Each additional subscriber, pricing change, support for different payment methods, upgrade and downgrade requests, flexible billing, and prorations will add exponentially to code complexity as you scale.
Running an in-house billing system will feel like running a second product within your core product, which leads us to the second reason.
Any SaaS or subscription company looking to scale quickly should be able to experiment with flexible pricing models, discount coupons, and trial management in a timely manner.
However, because there is a significant operational reliance on company resources to maintain a homegrown billing system (which still lacks the advanced features of a third-party recurring billing solution), it could take months or longer. And when you take longer, agility goes out the window and you lose out on a competitive advantage.
Aside from operations, there is also the issue of security. Compliance with PCI-DSS (guidelines for securely processing, storing, and transmitting payment card data), broader regulations like the GDPR (standardized data protection law across EU), PSD2 compliant payments, and GAAP compliant accounting is required if your billing system collects sensitive payment and personal information.
It is preferable to use pre-existing recurring billing platforms rather than build your billing on these grounds. A robust subscription management tool can make compliance management easy, streamline your recurring billing, and help plug revenue leaks with these features:
Customizable billing logic
Advanced calendar billing
Recurring and advanced invoices
Account hierarchy (Parent-Child)
Manage payment failures with smart dunning tools
For a better understanding of the capabilities of a comprehensive subscription billing platform, let's delve into the product-level and service-level capabilities you should look for in a recurring billing system.
A good subscription billing solution goes far beyond just being 'software'. For a product/service that's as influential in your business growth as it is, service-level indicators are just as crucial as feature-level indicators. Let's look at each separately:
From the moment a user hits your checkout page to forever after, 'change' will be a constant in their lifecycle. Some changes are a reflection of their evolving preferences: upgrade, pausing, or canceling their subscription.
There are also changes brought about by your business preferences: a pricing change, discount coupons, trial and freemium experiments, and so on.
To handle the volume of such changes across a growing subscriber base, you need a system that's equipped for today and tomorrow.
Here are some questions to keep in mind as you choose a subscription billing software company:
Can it support subscription plans that vary based on pricing, billing period, contract length, and include benefits or add-ons? Can you create custom plans and flexible solutions to meet your customers’ needs?
Will you be able to manage trials, offer promotions and free trials for a configurable duration?
Does it support recurring, everyday business operations(refunds, write-offs, manual overrides, etc.) with search/sort filters for customer accounts and invoices?
Does it allow you to manage coupons, discounts, and promotions easily?
How easy is it to take actions like re-activating or canceling a subscription?
Does the solution support customer self-service?
Can the emails be customized to reflect your brand?
Does the email module support language localization and can you target customers based on segments?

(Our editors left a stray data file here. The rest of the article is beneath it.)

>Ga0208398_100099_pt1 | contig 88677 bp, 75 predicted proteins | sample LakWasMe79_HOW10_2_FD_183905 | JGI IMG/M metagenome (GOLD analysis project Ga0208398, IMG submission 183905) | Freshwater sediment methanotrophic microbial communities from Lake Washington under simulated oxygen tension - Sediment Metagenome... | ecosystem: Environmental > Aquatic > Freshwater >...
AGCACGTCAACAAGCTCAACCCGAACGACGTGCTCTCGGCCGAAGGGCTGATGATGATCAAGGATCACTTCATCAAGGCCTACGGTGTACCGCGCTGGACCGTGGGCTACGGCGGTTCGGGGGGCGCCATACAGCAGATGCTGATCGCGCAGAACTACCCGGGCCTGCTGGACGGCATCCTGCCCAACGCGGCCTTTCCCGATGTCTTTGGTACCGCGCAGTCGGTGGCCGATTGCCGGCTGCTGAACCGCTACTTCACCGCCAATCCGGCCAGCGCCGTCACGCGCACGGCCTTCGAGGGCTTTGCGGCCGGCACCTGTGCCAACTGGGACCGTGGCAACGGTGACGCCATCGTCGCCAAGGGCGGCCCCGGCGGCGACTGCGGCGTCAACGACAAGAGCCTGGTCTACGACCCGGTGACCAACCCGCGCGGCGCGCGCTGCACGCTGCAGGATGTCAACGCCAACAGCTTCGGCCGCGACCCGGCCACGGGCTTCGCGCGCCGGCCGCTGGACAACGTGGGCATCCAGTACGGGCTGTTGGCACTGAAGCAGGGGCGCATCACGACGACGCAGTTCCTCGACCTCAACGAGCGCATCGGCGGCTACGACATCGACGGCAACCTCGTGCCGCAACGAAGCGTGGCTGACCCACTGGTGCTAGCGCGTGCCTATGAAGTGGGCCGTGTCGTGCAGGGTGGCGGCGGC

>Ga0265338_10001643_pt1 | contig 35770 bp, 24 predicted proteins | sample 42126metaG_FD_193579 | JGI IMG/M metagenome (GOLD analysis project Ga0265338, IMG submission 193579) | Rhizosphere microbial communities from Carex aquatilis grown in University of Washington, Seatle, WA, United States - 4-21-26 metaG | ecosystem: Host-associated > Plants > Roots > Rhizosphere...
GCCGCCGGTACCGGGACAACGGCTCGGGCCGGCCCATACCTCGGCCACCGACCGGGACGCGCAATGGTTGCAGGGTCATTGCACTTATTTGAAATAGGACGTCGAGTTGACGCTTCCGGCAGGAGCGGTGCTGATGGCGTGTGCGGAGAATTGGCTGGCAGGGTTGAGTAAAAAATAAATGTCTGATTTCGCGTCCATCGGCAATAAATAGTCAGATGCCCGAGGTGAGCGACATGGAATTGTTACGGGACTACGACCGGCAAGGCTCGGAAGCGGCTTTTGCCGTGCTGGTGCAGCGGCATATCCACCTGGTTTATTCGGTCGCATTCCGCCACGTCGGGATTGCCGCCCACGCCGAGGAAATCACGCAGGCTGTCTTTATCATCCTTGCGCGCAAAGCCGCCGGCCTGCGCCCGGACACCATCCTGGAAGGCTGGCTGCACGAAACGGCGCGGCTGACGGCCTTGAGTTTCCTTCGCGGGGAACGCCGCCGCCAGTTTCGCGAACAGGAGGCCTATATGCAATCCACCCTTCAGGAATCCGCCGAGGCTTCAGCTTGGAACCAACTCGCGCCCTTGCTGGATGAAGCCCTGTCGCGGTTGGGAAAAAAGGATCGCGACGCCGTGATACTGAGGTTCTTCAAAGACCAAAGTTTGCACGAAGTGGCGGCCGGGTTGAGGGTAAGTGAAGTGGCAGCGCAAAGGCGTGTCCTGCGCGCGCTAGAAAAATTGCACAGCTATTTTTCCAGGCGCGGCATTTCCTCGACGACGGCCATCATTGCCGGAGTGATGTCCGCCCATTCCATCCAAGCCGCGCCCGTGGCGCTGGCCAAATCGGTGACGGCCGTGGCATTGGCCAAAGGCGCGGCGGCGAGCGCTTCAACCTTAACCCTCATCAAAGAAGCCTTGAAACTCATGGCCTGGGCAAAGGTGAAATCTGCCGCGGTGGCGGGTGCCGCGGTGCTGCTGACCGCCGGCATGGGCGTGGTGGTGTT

Can you track upgrades, downgrades, and new sign-ups that come in through email campaigns?
Here's a look at the feature-set you want to see in a subscription management system.
Subscriptions Lifecycle Management
Discounts, Coupons, and Gift Subscriptions Management
Trial Management - Free and Paid Trials
Segmented Email Notifications
Read more: Scale Subscription Management with Ease
Recurring billing can snowball from a harmless CRON job into a messy patchwork of code that needs continual tweaking and a roadmap all for itself.
Furthermore, since billing is inherently tied to pricing, you want a recurring billing system that can adapt as your pricing evolves. True, it sounds like insurance. But this is insurance you will undoubtedly cash multiple times through the lifecycle of your product.
Here are some questions to help you grade the maturity of a platform:
Can the recurring billing software support one-time, recurring and charges based on product usage? Will a single plan be able to include one or all of these charge types?
Will you be able to set up a varying (weekly, monthly, quarterly) subscription payment schedule?
Does it support the delivery of invoices across channels like email and web?
Does it provide a payment term for your customers to pay you back (NET terms)?
Can the invoices be customized to include client branding?
Are there configuration options for generating a line item or an invoice? (e.g., as purchased, set monthly or yearly date)
Does it support manual adjustments to invoices and their line items?
Does the system allow for flexibility based on fixed/customer/subscription-specific billing dates?
Read more: Say Goodbye to Messy Recurring Billing
The recurring payments module is the module that puts money in your company’s bank account. Subscription billing systems integrate with multiple payment gateways and support various payment methods: credit cards, wallets, bank transfers, offline, and beyond.
If you have a largely self-serve subscription business model, you'll likely need to support multiple payment gateways services. On the other hand, if you have a solid sales rep-driven model, you'll need support for wire transfers, cheques, and other offline payment methods.
Ask these questions before choosing a billing platform:
Does it let you customize your checkout page with PCI compliance?
Does it support multiple payment providers?
What payment methods does it support?
Does it support payment method tokenization and migration?